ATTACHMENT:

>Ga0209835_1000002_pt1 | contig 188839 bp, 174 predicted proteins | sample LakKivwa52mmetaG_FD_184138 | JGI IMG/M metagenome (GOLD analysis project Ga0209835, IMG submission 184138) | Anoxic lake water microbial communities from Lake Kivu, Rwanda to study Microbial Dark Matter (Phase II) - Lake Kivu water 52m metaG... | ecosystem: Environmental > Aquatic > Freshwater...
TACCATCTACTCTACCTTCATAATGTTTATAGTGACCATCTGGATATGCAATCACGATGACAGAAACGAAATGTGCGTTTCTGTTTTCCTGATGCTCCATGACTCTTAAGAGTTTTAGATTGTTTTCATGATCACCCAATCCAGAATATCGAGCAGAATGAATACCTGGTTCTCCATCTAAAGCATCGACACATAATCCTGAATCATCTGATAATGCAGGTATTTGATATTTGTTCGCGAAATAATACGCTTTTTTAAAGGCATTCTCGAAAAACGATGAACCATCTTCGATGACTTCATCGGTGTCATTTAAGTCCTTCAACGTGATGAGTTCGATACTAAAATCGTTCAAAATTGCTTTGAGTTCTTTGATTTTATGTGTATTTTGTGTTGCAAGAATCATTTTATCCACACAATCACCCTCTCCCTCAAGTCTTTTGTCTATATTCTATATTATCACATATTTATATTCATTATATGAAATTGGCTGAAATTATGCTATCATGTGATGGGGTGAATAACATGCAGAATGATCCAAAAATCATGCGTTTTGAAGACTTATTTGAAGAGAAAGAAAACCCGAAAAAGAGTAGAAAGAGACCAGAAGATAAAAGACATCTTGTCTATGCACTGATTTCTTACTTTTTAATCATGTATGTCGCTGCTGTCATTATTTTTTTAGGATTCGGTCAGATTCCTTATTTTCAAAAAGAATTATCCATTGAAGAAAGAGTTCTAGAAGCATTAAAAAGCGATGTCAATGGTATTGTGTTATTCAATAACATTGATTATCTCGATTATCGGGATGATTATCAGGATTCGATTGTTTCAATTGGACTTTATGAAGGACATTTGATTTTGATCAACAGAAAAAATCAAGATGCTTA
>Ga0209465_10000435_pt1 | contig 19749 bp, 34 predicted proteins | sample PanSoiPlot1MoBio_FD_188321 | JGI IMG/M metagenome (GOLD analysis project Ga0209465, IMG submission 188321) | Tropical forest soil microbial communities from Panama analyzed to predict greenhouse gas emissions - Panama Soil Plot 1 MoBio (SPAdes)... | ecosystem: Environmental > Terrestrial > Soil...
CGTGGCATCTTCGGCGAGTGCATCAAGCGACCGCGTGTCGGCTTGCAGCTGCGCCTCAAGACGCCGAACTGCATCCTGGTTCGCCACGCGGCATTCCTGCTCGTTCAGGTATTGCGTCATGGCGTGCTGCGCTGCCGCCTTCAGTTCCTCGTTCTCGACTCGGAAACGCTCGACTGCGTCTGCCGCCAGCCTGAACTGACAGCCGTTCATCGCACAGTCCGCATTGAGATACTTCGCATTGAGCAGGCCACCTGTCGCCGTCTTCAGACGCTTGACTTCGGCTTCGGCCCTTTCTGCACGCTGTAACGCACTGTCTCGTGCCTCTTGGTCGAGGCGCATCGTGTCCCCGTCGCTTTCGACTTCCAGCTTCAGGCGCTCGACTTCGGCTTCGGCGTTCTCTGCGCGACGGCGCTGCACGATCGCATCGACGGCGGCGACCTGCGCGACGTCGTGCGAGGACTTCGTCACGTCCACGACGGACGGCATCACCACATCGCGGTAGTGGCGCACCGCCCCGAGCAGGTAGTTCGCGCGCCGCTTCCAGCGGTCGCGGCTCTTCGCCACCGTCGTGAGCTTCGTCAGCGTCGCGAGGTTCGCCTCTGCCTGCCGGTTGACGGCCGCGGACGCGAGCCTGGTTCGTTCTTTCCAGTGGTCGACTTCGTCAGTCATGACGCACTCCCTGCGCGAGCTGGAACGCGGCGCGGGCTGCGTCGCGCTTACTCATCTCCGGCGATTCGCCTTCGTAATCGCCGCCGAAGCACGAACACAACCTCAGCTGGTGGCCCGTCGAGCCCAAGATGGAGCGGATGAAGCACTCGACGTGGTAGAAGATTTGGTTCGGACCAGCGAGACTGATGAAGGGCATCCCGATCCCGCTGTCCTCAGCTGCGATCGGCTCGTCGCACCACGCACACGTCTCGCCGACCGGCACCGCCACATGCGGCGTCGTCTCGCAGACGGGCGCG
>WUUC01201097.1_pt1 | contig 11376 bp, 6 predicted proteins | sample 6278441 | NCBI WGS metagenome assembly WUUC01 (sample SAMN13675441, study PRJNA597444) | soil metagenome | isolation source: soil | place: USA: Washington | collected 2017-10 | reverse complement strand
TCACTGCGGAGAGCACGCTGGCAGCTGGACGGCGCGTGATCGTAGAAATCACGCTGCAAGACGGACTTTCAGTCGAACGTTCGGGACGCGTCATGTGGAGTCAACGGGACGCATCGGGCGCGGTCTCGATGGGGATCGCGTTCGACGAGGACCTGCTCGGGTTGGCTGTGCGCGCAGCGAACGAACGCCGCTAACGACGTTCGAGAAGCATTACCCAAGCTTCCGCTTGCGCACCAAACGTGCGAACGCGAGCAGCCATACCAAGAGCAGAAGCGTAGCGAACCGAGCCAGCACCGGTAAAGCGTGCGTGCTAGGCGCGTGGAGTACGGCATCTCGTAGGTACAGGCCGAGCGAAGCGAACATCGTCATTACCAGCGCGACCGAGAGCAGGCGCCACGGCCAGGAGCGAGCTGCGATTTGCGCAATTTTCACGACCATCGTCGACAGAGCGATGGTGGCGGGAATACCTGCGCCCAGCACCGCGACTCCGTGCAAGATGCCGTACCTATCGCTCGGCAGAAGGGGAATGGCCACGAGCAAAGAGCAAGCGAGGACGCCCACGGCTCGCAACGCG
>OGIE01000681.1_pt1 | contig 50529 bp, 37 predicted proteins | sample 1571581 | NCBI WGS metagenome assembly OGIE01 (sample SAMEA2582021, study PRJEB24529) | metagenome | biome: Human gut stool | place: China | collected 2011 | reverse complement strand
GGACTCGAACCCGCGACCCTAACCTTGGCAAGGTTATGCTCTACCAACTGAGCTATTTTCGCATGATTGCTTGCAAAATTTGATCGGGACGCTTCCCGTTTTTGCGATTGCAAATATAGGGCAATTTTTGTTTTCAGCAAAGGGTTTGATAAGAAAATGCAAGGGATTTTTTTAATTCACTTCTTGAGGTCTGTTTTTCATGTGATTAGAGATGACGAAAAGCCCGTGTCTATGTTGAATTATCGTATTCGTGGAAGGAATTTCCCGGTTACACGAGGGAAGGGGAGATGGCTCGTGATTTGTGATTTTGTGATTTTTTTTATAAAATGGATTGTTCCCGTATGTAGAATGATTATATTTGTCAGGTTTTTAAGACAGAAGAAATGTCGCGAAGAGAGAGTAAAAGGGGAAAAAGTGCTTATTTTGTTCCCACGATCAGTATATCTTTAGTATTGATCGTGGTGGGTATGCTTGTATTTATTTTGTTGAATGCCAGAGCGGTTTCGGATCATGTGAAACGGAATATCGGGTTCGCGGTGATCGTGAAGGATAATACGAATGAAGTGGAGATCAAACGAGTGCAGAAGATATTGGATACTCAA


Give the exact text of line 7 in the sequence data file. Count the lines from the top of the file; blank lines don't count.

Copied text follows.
>OGIE01000681.1_pt1 | contig 50529 bp, 37 predicted proteins | sample 1571581 | NCBI WGS metagenome assembly OGIE01 (sample SAMEA2582021, study PRJEB24529) | metagenome | biome: Human gut stool | place: China | collected 2011 | reverse complement strand